“Netflix in Latin America: A New Cultural Imperialism, a Regional Generation and Class Gap, or a New, Regional Hybrid Television”
Media imperialism and flows across cultures
The flows of film, television, news, comics, and music have been feared since at least the 1970 during the New World Information Order debate, where unequal flows of news (Sreberny-Mohammadi 1985), film (Guback and Varis 1986) and television (Nordenstreng and Varis 1974). Now many of those fears have been refocused on the various new flows of culture and information featured in various forms on the Internet, notably Amazon, Facebook, Google and Netflix (Jin 2017). This talk examines Netflix specifically in its strategy for Latin America, how it both carries it a great deal of new U.S. programming, seemingly a new channel of cultural flow and dominance, while also doing a small but growing amount of national and regional production, like Narcos, while also making quite a bit of regional production like telenovelas available with English subtitles, a small amount of counter-flow from Latin America to the U.S. audience.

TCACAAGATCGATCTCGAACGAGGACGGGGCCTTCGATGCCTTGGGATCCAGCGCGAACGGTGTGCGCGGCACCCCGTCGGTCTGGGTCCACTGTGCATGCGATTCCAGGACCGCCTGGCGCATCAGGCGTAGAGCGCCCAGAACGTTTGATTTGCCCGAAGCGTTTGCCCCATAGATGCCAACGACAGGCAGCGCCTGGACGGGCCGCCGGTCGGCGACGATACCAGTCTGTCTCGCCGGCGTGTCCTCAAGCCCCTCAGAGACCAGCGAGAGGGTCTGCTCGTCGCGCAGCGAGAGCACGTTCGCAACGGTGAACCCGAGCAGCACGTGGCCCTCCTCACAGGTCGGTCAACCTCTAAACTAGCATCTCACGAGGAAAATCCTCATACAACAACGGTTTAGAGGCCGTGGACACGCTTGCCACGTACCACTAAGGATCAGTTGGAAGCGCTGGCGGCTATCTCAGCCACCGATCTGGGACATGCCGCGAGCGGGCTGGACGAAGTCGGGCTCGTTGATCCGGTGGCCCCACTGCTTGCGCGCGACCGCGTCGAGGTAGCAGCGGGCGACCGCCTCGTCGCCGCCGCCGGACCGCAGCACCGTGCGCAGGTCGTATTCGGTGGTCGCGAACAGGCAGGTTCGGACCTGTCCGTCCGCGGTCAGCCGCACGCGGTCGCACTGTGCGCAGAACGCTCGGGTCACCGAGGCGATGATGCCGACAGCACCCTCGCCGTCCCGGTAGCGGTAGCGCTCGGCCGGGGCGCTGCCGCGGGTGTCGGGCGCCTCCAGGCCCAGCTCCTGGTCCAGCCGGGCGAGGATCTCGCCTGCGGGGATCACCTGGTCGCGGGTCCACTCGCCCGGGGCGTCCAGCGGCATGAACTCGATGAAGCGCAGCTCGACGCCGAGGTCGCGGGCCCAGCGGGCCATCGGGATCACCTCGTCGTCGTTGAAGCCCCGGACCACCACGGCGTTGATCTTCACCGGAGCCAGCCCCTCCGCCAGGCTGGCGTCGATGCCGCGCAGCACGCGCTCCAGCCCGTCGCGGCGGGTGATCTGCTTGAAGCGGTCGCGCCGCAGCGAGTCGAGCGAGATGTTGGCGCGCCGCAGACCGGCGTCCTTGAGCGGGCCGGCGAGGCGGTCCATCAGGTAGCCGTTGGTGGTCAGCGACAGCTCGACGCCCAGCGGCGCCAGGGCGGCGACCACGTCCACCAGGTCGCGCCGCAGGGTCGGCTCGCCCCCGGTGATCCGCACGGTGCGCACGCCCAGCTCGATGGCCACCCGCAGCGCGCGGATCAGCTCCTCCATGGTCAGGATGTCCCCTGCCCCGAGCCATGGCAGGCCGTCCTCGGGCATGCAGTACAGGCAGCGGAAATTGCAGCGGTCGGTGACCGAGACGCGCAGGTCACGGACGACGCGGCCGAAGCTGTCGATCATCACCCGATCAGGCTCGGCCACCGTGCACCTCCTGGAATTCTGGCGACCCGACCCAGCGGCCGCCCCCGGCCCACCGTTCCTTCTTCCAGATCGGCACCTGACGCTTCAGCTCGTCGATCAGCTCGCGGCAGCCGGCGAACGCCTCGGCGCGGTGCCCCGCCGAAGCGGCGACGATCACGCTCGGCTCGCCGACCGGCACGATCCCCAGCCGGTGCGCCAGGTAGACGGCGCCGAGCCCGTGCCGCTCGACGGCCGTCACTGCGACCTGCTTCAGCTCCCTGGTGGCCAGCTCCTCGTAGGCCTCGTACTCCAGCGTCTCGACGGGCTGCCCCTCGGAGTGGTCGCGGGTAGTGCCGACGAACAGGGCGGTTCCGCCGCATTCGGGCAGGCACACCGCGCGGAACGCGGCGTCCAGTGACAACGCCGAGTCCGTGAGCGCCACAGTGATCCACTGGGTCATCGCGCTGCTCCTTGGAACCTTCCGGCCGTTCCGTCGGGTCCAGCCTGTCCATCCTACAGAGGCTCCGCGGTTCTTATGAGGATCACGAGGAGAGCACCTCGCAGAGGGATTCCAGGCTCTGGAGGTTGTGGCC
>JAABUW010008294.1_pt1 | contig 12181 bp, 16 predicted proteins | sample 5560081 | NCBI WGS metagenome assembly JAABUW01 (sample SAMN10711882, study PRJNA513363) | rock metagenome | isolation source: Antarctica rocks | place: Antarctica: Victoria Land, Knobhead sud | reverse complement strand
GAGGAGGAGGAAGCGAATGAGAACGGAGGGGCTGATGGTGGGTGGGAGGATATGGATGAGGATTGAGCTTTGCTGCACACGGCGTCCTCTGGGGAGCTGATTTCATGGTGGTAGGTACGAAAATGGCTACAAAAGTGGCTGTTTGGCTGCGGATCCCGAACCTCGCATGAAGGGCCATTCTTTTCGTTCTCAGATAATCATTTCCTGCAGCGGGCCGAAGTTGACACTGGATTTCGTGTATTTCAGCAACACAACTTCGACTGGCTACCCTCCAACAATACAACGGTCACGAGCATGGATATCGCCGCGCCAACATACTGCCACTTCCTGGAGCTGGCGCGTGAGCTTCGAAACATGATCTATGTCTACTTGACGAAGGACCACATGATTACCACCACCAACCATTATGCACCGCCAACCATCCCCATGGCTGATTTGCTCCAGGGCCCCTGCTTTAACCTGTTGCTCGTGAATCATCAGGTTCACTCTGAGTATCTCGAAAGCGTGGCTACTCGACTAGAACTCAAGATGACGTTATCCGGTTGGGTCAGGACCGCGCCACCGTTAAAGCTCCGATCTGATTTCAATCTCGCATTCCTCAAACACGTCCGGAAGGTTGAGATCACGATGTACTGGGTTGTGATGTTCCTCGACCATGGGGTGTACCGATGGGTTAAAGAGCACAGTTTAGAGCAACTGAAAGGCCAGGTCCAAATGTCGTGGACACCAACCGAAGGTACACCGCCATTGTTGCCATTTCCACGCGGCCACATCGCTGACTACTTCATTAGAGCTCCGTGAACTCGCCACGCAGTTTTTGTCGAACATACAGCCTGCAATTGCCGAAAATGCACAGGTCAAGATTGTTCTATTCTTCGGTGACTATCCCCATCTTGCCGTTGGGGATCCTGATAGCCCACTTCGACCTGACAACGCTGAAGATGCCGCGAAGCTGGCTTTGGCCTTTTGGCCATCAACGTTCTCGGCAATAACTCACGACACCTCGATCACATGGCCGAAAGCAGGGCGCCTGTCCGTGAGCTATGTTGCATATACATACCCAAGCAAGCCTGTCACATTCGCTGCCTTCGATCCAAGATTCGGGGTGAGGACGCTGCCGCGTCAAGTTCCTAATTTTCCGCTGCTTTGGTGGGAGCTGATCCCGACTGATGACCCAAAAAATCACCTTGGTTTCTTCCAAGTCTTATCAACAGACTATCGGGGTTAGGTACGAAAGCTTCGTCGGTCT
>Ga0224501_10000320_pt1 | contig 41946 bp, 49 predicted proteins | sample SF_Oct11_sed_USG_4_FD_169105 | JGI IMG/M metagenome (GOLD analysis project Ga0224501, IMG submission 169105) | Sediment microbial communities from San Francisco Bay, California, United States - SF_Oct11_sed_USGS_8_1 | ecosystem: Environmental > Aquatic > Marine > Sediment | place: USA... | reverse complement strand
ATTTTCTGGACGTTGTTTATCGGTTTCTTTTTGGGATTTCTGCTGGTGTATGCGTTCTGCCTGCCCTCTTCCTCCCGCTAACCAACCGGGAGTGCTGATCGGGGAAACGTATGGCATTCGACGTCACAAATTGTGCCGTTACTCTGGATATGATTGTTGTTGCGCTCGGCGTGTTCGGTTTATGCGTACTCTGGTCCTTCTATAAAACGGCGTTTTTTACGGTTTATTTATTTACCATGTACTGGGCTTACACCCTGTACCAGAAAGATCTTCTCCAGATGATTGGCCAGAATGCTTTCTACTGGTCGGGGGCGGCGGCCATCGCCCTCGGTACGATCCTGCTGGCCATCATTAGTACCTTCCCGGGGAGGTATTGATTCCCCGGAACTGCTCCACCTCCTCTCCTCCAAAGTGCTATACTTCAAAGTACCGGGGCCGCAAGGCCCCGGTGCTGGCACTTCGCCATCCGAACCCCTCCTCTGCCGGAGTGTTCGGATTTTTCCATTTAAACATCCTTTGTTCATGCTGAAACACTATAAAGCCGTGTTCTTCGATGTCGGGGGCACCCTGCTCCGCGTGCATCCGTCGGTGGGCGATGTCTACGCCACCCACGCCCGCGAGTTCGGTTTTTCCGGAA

This talk also examines how Latin American audiences are responding to Netflix and YouTube, compared to their long history of preferring national and regional telenovelas. It looks at how education, wealth, generation and even a sense of cosmopolitan identity are stratifying Latin American audiences into very distinct groups.
After the session, continue the conversation at The Hole in the Wall.